On February 28, 2022, the Government of Ontario announced the Working for Worker’s Act 2022 (“Working for Worker’s Act 2”), which if passed, will provide gig workers who provide ride-share, delivery, or courier services in Ontario’s digital economy sector with access to minimum wage, and other fundamental rights commonly provided to employees, including written notice of dismissal.
The proposed legislation comes on the heels of calls for greater transparency and workers’ rights for digital platform workers in Ontario’s gig economy: Uber, Lyft, Skip the Dishes, Door Dash, etc. The first reading motion of Bill 88, Working for Workers Act, 2022 carried on February 28, 2022. The text and the status of the Bill are available on the Ontario Legislative Assembly website. The Bill enacts, amends and repeals certain statutes. Of particular interest for this commentary is the newly proposed Digital Platform Workers Rights Act, 2022, which is Schedule 1 to Bill 88.
The Digital Platform Workers Rights Act, 2022 applies to workers providing services through Digital Platforms, some of the key definitions are as follows:
- Digital Platform: means, subject to the regulations, an online platform that allows workers to choose to accept or decline digital platform work;
- Digital Platform work: means, subject to the regulations, the provision of for payment ride-share, delivery, courier, or other prescribed services by workers who are offered work assignments by an operator through the use of a digital platform;
- worker: means, subject to the regulations, an individual who performs digital platform work and includes a person who was a worker;
- worker right means a requirement or prohibition under the Digital Platform Workers Rights Act, 2022 that applies to an operator for the benefit of a worker.
If passed, the proposed legislation will ensure that workers performing digital platform work are entitled to the following minimum protections:
- Earn at least the general minimum wage ($15.00 per hour) for time worked;
- The right to keep their tips;
- The right to a recurring pay period along with detailed pay statements;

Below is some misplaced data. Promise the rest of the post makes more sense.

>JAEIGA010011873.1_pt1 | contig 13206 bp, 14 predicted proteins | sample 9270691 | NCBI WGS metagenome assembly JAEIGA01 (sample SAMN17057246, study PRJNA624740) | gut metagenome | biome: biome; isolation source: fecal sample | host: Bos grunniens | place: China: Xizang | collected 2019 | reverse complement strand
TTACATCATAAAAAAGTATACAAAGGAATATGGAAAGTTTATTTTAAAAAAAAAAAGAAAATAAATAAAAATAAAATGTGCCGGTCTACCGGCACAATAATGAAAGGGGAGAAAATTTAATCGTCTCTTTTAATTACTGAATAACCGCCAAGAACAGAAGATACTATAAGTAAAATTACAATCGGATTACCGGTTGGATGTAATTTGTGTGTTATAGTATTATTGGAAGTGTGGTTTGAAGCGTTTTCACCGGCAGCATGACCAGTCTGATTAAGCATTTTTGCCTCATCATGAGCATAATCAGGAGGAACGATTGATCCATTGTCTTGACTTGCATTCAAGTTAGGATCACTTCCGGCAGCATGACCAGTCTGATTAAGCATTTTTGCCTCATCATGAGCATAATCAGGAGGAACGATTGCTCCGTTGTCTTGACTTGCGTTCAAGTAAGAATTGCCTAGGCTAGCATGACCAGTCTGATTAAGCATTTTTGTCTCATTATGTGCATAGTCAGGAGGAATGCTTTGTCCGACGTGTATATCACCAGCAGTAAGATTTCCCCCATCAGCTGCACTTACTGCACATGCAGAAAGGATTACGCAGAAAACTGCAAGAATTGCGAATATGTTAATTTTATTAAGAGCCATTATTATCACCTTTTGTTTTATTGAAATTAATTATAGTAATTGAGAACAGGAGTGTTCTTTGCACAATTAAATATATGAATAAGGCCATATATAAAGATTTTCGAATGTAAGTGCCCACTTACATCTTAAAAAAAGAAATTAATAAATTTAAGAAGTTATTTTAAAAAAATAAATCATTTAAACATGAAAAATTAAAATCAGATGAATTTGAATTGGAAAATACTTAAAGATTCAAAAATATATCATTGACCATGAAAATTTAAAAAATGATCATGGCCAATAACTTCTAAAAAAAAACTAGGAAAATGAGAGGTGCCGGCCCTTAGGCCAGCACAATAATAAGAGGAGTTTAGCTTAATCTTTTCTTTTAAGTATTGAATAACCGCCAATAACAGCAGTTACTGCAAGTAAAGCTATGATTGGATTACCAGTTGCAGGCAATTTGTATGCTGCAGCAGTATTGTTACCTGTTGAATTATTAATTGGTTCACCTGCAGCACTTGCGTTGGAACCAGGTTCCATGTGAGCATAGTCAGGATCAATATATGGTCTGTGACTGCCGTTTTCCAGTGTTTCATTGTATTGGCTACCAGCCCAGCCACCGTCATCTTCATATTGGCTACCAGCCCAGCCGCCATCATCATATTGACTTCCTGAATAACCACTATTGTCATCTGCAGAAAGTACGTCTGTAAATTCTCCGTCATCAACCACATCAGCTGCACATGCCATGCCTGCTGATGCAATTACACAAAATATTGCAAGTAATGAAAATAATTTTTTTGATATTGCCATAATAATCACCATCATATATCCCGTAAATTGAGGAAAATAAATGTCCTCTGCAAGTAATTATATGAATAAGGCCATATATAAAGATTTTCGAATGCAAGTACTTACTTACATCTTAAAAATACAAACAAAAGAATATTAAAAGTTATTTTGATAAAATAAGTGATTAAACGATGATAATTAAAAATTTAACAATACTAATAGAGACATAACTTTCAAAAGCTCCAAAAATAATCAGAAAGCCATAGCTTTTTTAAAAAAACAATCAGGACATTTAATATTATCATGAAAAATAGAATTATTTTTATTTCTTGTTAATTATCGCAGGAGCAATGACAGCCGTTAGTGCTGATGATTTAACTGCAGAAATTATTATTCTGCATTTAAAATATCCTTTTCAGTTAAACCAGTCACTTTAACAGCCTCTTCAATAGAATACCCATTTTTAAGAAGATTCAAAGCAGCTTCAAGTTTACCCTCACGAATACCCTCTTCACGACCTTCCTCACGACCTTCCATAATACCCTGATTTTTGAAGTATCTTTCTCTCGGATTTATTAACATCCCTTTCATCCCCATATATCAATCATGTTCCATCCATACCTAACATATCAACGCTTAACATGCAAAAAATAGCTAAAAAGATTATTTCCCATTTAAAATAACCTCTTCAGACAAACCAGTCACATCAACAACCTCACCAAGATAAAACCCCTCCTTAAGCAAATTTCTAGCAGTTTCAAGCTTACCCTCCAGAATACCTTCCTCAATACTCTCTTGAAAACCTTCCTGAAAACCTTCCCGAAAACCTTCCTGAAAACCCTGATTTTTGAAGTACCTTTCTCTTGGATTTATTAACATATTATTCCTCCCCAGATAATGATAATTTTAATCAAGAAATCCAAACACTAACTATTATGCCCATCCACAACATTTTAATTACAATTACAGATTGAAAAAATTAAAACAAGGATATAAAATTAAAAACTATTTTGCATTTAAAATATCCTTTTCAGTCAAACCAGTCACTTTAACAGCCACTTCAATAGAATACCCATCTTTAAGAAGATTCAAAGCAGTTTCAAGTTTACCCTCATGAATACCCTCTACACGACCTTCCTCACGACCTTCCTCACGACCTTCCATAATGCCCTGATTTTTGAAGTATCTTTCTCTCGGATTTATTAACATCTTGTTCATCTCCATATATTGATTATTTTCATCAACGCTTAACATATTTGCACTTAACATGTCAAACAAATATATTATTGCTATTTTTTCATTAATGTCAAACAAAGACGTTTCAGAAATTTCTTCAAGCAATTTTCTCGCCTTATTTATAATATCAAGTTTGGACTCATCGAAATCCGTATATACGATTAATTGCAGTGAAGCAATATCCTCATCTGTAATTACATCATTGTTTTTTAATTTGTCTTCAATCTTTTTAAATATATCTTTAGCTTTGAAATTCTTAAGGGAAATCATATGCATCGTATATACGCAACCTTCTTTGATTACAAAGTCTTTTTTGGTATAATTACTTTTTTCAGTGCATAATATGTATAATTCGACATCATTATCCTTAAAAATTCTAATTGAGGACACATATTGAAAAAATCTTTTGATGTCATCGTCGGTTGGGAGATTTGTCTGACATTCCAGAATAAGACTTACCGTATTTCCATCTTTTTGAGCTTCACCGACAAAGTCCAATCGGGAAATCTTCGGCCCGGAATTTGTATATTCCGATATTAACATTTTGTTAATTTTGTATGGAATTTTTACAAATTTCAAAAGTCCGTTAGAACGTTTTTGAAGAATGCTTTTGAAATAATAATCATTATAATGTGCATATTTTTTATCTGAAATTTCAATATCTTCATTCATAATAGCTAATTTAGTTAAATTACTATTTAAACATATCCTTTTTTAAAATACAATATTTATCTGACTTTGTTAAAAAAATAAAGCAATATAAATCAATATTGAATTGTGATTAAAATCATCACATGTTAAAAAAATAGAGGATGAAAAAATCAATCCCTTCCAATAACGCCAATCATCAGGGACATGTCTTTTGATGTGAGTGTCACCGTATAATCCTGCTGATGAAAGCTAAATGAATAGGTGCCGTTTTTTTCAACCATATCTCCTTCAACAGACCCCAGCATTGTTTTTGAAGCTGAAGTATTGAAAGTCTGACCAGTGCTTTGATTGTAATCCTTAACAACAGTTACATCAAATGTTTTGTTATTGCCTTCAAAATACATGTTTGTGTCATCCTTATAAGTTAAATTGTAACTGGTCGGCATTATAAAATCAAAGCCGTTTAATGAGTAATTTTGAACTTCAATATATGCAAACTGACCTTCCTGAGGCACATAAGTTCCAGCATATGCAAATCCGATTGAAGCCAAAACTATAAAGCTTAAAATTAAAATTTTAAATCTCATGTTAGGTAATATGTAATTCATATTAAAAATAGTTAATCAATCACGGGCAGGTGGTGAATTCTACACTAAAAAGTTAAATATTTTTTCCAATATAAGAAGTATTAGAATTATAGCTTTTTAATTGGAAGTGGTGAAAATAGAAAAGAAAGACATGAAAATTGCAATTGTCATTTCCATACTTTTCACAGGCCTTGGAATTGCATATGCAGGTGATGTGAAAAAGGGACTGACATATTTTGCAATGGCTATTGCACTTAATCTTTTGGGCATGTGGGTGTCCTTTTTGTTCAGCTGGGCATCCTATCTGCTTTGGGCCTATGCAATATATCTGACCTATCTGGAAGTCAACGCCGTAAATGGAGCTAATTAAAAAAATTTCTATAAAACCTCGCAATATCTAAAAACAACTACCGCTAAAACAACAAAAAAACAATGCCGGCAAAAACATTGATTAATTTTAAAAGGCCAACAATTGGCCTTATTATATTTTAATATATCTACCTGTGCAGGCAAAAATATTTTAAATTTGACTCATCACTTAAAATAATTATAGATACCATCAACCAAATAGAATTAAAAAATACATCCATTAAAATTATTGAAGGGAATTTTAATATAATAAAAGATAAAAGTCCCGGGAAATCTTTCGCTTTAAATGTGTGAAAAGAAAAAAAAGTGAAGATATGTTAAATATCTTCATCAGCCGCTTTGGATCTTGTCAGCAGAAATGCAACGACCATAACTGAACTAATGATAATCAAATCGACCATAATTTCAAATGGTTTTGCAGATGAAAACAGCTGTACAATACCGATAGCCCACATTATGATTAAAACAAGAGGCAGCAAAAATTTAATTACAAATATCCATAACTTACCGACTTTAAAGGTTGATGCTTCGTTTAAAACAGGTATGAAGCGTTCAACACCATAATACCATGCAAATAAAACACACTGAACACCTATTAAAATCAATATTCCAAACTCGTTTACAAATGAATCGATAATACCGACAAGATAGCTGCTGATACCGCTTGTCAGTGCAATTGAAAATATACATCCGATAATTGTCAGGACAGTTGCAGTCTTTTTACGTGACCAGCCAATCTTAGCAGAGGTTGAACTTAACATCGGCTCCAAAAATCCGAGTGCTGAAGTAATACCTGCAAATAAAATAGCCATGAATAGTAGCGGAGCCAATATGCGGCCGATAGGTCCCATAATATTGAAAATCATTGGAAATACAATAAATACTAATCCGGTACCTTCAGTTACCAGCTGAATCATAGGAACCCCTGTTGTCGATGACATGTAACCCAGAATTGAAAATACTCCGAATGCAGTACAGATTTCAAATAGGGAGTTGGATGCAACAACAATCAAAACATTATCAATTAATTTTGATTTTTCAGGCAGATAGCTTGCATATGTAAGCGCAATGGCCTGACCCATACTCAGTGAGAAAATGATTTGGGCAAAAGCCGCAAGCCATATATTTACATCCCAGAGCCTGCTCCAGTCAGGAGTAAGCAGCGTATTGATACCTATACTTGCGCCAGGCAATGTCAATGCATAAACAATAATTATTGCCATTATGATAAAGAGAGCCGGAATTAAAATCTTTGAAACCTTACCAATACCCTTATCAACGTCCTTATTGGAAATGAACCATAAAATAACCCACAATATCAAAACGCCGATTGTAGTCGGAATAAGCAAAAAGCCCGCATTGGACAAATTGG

- Two weeks written notice if they are being removed from the digital platform;
- The right to resolve their work-related disputes in Ontario; and
- Protection from reprisal should they seek to assert their rights.
Importantly, these rights apply to workers performing digital platform work, regardless of whether those workers are employees or independent contractors. It is explicitly provided in section 2 of the proposed Digital Platform Workers Rights Act, 2022 that ” [t]he purpose of this Act is to establish certain worker rights for workers, regardless of whether those workers are employees”. The proposed legislation also includes a complaints mechanism – businesses found to be in violation of the workers’ rights outlined above, may be subject to significant financial penalties.
During the February 28, 2022 announcement, the Province outlined that the data shows that one in five Canadians currently work in the digital gig economy. The proposed legislation is the first of its kind in Canada, and if passed, it will have a profound effect on the digital gig economy by ensuring that workers receive basic protections and a guaranteed wage in exchange for their services.
In support of the Bill Premier Doug Ford stated, “as part of our plan to build a stronger economy that works for everyone, we want all workers to have every opportunity to earn a good living and provide for their families,” and that “it doesn’t matter if you work for a big company, a small business or for a rideshare app. Our government won’t leave any worker behind.” (Ontario Establishing General Minimum Wage for Digital Platform Workers, Feb 28, 2022)
You can review the full Ontario Newsroom press release at Ontario Establishing General Minimum Wage for Digital Platform Workers and the backgrounder on Bill 99 at the Working for Workers Act, 2022.
The proposed Working for Worker’s Act 2 provides additional rights to digital platform workers. These rights would benefit workers performing digital platform work and are in addition to the minimum standards prescribed in the Employment Standards Act. The proposed legislation is part of a larger suite of worker’s rights which includes changes to electronic monitoring, mobility, and provincial registration.
This was written by Alexandra Monkhouse, Employment Lawyer at Monkhouse Law. Monkhouse Law is an employment law firm in Toronto with a focus on workers’ issues.
If you are a worker in the gig economy sector and have questions about your rights or entitlements, please contact Monkhouse Law Employment Lawyers. Give us a call at 416-907-9249 or fill out this quick form. We offer a free 30-minute phone consultation.